A while back, I wrote about adaptability.

Forget survival of the strongest, the meanest, the fastest,  the toughest, the fittest or the smartest.

All of those are fine qualities in a prepper but there is one key to survival in nearly any situation that trumps all of the above.  That key is adaptability.


The ability to change to fit changed circumstances.

The ability to assess a situation and immediately change gears is a vital skill.  It doesn’t come naturally for everybody. Like any skill, it takes practice.  You must be able to toss Plan A out the window without a regretful look back and plunge immediately and wholeheartedly into Plan B, C, or beyond.  You must possess the ability to change your paradigm without hesitation.  You can’t cling to the way you want things to be, or the way they should be – you must instantly adapt to the way things are.

More than one person refuted the suggestion that we should be adaptable.  They made the very valid point that sometimes adapting is giving in.  The thing is, your very survival flouts the enemy.  There is nothing that says “resistance” more loudly than surviving (and thriving) when an enemy hopes to see you dead.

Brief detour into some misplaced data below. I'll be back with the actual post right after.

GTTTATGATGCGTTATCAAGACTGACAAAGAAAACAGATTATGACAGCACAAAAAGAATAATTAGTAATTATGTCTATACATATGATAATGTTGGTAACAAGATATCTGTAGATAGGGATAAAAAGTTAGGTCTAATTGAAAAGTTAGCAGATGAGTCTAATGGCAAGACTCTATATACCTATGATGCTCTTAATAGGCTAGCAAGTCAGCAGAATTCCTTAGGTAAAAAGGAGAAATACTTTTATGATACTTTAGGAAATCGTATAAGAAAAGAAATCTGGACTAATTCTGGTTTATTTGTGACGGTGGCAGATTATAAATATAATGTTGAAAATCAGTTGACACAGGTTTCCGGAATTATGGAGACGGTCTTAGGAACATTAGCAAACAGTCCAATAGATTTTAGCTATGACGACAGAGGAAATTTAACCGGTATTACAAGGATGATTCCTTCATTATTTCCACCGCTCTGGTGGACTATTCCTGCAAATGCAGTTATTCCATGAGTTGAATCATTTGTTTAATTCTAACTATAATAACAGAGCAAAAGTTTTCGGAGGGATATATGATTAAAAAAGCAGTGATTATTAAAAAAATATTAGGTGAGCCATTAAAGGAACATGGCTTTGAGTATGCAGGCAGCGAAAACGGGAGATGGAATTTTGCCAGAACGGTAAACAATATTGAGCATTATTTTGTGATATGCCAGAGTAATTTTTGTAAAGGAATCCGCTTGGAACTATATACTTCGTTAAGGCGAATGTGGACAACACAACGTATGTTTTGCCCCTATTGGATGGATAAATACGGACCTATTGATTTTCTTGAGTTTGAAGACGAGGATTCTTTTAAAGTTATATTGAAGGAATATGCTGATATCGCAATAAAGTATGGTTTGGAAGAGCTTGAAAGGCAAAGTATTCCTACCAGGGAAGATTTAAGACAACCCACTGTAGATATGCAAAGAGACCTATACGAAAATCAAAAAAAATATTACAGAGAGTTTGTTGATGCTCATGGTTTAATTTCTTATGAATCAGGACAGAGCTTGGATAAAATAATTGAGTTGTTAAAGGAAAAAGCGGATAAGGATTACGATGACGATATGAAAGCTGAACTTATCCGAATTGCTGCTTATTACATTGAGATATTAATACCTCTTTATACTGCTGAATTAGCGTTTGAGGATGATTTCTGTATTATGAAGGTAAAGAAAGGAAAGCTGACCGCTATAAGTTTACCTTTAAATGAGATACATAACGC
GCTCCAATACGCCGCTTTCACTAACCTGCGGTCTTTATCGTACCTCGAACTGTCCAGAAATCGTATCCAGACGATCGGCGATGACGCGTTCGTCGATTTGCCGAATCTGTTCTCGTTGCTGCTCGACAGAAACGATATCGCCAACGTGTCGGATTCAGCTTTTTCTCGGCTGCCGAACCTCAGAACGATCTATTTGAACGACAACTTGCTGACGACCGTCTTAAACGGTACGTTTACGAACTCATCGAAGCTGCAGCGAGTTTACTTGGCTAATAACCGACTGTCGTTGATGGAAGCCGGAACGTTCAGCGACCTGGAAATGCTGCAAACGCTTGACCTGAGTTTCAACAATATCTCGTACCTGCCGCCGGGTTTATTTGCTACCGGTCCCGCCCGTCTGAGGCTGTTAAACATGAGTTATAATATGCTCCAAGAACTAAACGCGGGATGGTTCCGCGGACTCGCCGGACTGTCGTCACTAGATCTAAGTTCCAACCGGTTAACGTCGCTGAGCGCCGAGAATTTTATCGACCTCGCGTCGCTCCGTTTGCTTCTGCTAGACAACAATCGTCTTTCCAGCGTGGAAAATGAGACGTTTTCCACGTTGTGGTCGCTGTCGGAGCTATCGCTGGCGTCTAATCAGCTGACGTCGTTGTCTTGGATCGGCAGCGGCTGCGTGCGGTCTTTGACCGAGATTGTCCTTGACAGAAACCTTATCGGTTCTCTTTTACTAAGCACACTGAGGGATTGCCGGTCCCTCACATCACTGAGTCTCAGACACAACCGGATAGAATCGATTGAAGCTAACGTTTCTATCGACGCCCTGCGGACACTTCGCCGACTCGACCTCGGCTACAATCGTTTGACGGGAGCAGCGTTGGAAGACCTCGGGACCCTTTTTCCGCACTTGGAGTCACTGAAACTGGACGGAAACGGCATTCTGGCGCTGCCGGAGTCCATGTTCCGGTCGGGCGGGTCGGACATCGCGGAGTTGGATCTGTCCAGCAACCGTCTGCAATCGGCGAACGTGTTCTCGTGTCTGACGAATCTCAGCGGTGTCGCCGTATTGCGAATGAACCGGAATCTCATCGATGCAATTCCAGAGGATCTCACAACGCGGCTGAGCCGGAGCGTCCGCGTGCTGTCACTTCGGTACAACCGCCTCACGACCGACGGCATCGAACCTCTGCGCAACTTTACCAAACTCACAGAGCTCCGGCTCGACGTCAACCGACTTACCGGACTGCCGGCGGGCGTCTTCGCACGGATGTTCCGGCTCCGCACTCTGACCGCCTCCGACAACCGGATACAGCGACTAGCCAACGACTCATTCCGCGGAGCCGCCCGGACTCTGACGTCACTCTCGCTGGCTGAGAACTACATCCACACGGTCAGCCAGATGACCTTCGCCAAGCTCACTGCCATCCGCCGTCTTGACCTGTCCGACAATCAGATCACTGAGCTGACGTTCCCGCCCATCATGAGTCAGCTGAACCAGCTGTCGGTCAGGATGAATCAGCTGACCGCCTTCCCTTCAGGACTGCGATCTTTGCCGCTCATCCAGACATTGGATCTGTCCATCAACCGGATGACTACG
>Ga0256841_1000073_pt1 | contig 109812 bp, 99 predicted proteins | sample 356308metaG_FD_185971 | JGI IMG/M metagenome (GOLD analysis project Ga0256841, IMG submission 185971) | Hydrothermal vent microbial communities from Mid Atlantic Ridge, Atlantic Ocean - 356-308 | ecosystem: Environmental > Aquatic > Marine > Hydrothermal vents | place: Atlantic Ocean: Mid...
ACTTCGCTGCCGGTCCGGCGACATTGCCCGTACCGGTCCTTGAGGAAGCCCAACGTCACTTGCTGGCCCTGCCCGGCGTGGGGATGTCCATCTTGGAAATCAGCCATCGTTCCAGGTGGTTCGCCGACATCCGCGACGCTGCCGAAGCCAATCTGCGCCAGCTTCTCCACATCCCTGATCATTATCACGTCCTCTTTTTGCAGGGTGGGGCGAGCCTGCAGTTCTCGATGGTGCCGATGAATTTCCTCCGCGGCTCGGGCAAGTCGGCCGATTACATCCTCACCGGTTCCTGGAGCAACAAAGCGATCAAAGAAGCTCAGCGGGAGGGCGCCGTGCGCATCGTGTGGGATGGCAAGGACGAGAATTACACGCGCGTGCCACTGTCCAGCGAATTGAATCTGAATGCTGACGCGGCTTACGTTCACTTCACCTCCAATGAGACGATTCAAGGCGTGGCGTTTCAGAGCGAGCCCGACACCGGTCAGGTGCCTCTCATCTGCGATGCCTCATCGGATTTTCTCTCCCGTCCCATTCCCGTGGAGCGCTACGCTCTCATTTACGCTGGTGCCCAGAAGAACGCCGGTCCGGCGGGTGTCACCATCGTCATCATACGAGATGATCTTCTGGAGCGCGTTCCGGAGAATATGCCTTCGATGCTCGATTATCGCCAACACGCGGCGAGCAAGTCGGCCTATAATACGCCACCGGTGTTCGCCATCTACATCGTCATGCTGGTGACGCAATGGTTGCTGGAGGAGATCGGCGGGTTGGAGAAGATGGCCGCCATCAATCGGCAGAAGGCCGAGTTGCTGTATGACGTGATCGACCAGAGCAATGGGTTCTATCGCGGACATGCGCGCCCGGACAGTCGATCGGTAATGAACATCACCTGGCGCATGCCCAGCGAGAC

When things go wrong, you cannot give up.  I wrote above about the month it took me to learn to build a fire properly.  I met repeated failure on almost a daily basis, with a fluke fire here and there that stayed lit. Despite that, several times a day (seasoned by a few swear words) I squatted down in front of that wood-stove and kept at it, until finally, one day, I figured it out.

Persistence in all things will eventually meet with success.  It may not be the success you had envisioned, but by refusing to give up, you will figure things out.  Maybe this is catching a fish, using a snare, building a fire, creating a shelter that won’t fall down on top of your head, or growing a garden.  Many obstacles may arise but simply by continuing to work towards your goal, you’ve already defied defeat – and that is success, right there.  As my dad used to tell me, “You haven’t lost the fight until you stop getting back up.”


The principle of resolve is the third component of your survival mindset.  You must have a primary goal that is above and beyond the smaller goals of keeping your property, holding your ground, or defeating the beast.  Your goal of survival must be firmly in your mind, regardless of the circumstances.